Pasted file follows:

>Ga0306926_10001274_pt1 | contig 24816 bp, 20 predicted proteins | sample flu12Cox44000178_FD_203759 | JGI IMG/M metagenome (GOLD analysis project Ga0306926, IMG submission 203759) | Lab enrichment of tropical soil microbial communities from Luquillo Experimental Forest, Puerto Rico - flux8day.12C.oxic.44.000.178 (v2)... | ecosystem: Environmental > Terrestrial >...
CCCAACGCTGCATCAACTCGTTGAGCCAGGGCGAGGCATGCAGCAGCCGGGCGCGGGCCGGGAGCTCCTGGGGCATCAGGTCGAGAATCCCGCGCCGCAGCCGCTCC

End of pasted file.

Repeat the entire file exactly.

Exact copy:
>Ga0306926_10001274_pt1 | contig 24816 bp, 20 predicted proteins | sample flu12Cox44000178_FD_203759 | JGI IMG/M metagenome (GOLD analysis project Ga0306926, IMG submission 203759) | Lab enrichment of tropical soil microbial communities from Luquillo Experimental Forest, Puerto Rico - flux8day.12C.oxic.44.000.178 (v2)... | ecosystem: Environmental > Terrestrial >...
CCCAACGCTGCATCAACTCGTTGAGCCAGGGCGAGGCATGCAGCAGCCGGGCGCGGGCCGGGAGCTCCTGGGGCATCAGGTCGAGAATCCCGCGCCGCAGCCGCTCC